daughter of Samuel, married John Seward, a captain
in the Revolutionary war. Capt. John Seward was
father of 1 )r. Samuel S. Seward, whose son was Hon.
William II. Seward, Senator and Governor of New
Voi i;, I 'nited Stale- Senator and Secretary of State.

Barnabas, son of Samuel Swayze, Sr., removed from
Boxbun or Chester to Hope township, Warren Co.,

\. .1., in 17 1:;. where be purebaseil s c Sill) acre- of

land, a pari of it lying on the present road leading
from the village of Hope to Belvidere, and a part of
ii in the direction from Hope to Delaware Station.
The purchase of Barnabas proved to he larger than
h i could handle and pay for, so bis lather said to the
brother Israel, " i'ou must go up there and take a part
nl' it. and I will come up and divide it between you,"

Which was ai rdingh done in about the year 17 1"'.

Nearly the whole of this laud was then covered with

From these two brothers — Barnabas and Israel —
nrang the numerous family which since then has
branched mil over the Tinted States in different
direction- from that locality.

Israel had four sons, Joshua, Caleb, Jacob, and
■Tame-, born in the following order; Joshua, died at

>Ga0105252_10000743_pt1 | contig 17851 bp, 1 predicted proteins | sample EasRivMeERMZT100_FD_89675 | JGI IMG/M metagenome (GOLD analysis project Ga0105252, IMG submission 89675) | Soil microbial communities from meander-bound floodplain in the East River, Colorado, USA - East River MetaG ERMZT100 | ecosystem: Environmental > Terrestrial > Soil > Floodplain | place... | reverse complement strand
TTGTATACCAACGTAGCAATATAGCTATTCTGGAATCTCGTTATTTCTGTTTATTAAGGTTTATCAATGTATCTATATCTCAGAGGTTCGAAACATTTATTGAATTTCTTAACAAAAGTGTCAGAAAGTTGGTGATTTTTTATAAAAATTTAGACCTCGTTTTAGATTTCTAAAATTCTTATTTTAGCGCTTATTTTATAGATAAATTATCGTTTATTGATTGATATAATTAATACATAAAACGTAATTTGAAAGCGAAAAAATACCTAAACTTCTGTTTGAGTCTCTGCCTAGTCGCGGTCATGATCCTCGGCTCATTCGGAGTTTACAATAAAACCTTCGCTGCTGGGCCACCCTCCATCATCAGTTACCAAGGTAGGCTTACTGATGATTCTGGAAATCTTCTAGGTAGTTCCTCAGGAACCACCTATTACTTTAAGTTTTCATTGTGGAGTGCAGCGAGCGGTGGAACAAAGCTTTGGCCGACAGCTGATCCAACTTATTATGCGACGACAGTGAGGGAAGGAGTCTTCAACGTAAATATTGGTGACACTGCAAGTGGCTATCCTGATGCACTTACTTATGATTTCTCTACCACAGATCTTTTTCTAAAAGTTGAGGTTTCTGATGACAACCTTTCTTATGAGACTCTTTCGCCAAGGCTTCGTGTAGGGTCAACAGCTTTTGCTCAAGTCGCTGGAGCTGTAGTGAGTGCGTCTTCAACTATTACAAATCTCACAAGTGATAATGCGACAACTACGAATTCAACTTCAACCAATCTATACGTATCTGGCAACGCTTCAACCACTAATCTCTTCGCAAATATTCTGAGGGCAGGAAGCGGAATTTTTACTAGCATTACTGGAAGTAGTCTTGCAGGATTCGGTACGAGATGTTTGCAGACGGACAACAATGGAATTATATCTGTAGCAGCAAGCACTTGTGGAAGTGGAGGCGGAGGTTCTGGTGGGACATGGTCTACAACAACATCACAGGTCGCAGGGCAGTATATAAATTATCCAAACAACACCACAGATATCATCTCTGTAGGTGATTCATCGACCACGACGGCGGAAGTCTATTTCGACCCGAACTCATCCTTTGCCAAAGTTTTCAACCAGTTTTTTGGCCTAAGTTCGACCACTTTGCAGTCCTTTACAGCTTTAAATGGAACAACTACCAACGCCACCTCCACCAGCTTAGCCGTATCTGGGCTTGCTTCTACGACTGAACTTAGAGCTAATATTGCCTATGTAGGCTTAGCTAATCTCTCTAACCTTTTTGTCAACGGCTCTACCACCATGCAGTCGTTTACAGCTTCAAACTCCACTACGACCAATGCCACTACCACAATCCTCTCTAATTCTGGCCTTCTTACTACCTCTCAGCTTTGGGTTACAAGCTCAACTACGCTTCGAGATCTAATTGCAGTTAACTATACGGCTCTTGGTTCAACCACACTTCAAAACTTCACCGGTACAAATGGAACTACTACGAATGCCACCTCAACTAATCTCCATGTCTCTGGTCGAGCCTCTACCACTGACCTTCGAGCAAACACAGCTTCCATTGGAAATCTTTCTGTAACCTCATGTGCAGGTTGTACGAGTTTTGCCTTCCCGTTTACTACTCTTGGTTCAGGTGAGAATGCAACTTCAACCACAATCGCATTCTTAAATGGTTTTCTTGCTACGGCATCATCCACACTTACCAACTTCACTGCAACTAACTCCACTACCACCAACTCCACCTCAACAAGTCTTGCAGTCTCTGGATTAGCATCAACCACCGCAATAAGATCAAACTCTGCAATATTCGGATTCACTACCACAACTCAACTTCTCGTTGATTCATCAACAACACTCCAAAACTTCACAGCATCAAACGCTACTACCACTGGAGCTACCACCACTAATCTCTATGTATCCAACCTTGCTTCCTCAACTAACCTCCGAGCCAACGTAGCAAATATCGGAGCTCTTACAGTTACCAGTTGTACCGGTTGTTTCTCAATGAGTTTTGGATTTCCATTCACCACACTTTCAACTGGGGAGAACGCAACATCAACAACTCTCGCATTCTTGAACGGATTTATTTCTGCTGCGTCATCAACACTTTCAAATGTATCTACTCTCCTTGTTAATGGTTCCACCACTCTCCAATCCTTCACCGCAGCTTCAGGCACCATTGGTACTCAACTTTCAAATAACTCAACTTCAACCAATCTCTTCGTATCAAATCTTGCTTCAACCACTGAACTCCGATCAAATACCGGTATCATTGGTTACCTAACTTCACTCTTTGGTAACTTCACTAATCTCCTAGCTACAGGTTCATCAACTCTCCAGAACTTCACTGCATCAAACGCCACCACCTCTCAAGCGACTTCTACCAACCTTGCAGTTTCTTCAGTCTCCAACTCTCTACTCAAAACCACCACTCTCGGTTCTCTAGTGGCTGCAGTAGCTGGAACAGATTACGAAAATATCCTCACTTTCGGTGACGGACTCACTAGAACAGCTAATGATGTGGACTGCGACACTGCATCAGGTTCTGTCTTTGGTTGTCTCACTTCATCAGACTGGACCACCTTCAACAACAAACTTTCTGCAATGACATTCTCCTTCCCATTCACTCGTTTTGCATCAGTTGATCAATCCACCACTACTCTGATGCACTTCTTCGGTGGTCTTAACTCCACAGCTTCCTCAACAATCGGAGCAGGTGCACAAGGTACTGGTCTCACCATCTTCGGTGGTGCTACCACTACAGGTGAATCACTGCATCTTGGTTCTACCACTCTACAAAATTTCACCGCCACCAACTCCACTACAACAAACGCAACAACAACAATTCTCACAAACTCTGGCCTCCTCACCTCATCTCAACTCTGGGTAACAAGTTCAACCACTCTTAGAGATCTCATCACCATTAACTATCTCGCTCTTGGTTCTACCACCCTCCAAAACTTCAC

Exty-five years of age; Caleb, at fifty-nine; Jacob, at

thirty-nine, -all in the neighborhood of Hope; and
Jaiiies, in i )hio, at eighty.

Caleb Swayze, one of the sons, had five sons and
ughters. ' hie daughter died in infancy, the
other at the age of nine years. Henry I), died Nov.
■8, 1819, aged twenty year- ; Israel survives at the age
bf seventy-seven; James K. died May 1">. 1878; Jacob
Bed in 1888; and Caleb survives, aged sixty-six.

Israel Swaj ze, son of < laleb, and lather of our sub-
net, was born at Hope, Feb. 22, ISO,'!, and married
Mary Ann, daughter of John Lowrence, of the same
Dace, she was born in 1801, and died in 1878

Their children who grew tanhood and woman-
hood are Jacob 1..; Lydia, wife of Jacob R' '•
bf Hope; Alpheus, a farmer and merchant of Hop,-;
Camilla S., wife of Prof. Ellis A. Apgar, Slate super-
intendent of public schools; and Minnie ( '.

Israel Swayze has led a quiet life as a tanner, and

has always been interested in all worthy local enter-
prises of bi> township. As a member of the old Whig

party he was active in placing other- w lioni he thought

lit in positions of tru-t and responsibility, but was

olicitOUS of any place for himself. Since the

organization of the Republican party he has been a
firm supporter of its principles.

For many year- he was a member of the < hristian
Church ai Hop., and a ] promoter of religions interests
and charitable institutions, sine,- L 870 his residence
has been at Trenton, with his daughter, Mrs. Apgar.

Jacob L. Swayze, son of Israel and Mary Swayze.
was born March ::. lsj|, in the village Of Hop.-.

Warren Co. He received his early education in the

schools of his native place. At the age of fourteen

Online LibraryJames P SnellHistory of Sussex and Warren counties, New Jersey : → online text (page 69 of 190)